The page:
While the race isn’t totally set in stone yet — no actual votes will be cast for another six-ish months — we now have a much clearer picture of where the race stands.
Outside of former Vice President Joe Biden, there’s simply no oxygen for a candidate to be positioned as a moderate or a centrist. While the likes of Montana Gov. Steve Bullock and former Maryland Rep. John Delaney put in strong showings in the CNN-sponsored second Democratic debate, they drew significant scoffing and scorn — both in the room and in the after-action reports from the liberals in the party.
That liberal banner, as expected, will be carried by either Sen. Elizabeth Warren (Massachusetts) or Sen. Bernie Sanders (Vermont) — although neither are willing to attack the other directly just yet. In the Detroit debate, they generally played nice with one another and teamed up to fend off attacks from the moderates on the stage.
With Biden in the moderate/centrist role and Sanders and Warren battling for the true liberal slot, the other lane appears to be something in between those two — a sort of left-leaning but not total liberal who has some sort of pragmatic bent to them. That’s where California Sen. Kamala Harris and South Bend, Indiana, Mayor Pete Buttigieg come in. Both are seeking that middle-ish lane and, if they can actually create it, could well emerge as serious contenders for the nomination.
Below, the 10 Democrats with the best chance of being the party’s nominee, ranked. If you don’t like where your candidate is ranked — or if they aren’t ranked at all — just wait! We rank the candidates every two weeks.
10. Andrew Yang:
Yang spoke for the least amount of time in the July debates, just like in his June
performance. But unlike in the June debates, Yang generated some headlines. In addition to calling for action to combat the climate crisis, Yang also said that those actions are already “too late,” and that we should be moving people to higher ground. He is one qualifying poll away from appearing in a September debate, which he’ll probably make. (Previous ranking: 10)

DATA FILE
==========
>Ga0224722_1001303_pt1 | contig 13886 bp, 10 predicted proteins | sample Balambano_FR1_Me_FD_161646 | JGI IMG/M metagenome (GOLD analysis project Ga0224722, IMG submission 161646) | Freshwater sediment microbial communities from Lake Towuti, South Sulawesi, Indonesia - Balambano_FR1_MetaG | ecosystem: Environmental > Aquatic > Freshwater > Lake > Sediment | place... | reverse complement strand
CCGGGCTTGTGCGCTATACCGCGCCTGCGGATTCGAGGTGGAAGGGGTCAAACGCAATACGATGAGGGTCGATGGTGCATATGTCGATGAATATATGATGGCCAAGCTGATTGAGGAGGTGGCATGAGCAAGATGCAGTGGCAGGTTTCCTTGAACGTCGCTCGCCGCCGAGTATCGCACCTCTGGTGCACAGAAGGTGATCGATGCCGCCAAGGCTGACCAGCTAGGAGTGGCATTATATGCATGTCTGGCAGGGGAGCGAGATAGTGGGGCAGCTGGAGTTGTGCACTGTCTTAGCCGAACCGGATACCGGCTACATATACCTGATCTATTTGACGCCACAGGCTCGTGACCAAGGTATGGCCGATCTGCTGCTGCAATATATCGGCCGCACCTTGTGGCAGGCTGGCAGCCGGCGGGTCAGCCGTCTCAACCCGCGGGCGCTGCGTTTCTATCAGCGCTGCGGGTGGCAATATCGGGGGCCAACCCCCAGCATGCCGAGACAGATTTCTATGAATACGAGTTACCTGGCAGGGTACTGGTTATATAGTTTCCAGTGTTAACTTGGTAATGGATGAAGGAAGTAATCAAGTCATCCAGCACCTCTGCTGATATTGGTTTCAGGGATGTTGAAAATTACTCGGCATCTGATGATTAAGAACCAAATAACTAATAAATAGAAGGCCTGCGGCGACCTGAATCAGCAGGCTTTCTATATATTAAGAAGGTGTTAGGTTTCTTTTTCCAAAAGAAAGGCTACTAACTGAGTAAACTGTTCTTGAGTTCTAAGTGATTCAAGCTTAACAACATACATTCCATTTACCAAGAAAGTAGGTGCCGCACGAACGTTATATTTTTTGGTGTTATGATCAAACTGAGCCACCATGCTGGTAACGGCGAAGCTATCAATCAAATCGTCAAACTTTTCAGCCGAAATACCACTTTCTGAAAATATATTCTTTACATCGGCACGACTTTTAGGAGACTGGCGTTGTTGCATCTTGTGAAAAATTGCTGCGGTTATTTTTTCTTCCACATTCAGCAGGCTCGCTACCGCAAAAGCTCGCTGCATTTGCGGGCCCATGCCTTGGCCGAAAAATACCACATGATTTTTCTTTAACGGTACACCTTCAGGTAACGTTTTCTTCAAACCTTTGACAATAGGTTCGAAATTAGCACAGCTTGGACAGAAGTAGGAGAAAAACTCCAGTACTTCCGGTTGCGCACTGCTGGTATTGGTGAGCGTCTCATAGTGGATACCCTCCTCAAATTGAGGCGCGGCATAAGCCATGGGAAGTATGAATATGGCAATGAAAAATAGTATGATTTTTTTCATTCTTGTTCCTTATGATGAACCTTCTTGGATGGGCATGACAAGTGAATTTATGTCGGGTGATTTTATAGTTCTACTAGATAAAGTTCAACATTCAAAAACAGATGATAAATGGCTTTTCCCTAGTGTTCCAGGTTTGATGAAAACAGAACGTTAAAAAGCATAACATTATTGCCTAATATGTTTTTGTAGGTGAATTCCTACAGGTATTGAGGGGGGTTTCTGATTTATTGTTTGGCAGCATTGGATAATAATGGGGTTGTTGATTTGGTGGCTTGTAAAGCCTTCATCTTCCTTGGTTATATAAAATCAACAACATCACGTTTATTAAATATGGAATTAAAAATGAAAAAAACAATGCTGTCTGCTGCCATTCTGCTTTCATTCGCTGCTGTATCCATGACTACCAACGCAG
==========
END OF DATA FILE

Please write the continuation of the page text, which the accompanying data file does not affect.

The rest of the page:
9. Beto O’Rourke: The former Texas congressman is having a moment following his “are you kidding me” response to media questions in the wake of the El Paso shootings when he was asked if President Donald Trump is a racist. But that moment is also spurring calls for O’Rourke to return to Texas and challenge Republican Sen. John Cornyn in 2020 rather than continue what increasingly looks like a hopeless presidential bid. (Previous ranking: 7)
8. Julián Castro: We moved Castro up a spot in part because his unique biography stands out. If this election is about beating Trump on immigration, who better to take him on than a Latino from the border state of Texas? It may not ultimately matter, but Castro proved adept at highlighting differences on immigration policies with Biden as well. Like Yang, Castro is one qualifying poll away from making a September debate. He’ll likely get that poll. (Previous ranking: 9)
7. Amy Klobuchar: On the good news front for the Minnesota senator, she’s already qualified for the third debate next month. On the bad news front, her campaign continues to simply tread water in the 2020 contest — struggling to break through in the CNN debate last week. Making the next debate crucial for Klobuchar in that it should keep money coming into her campaign coffers and preserve her chance to make a move sometime between now and the end of the year. (Previous ranking: 7)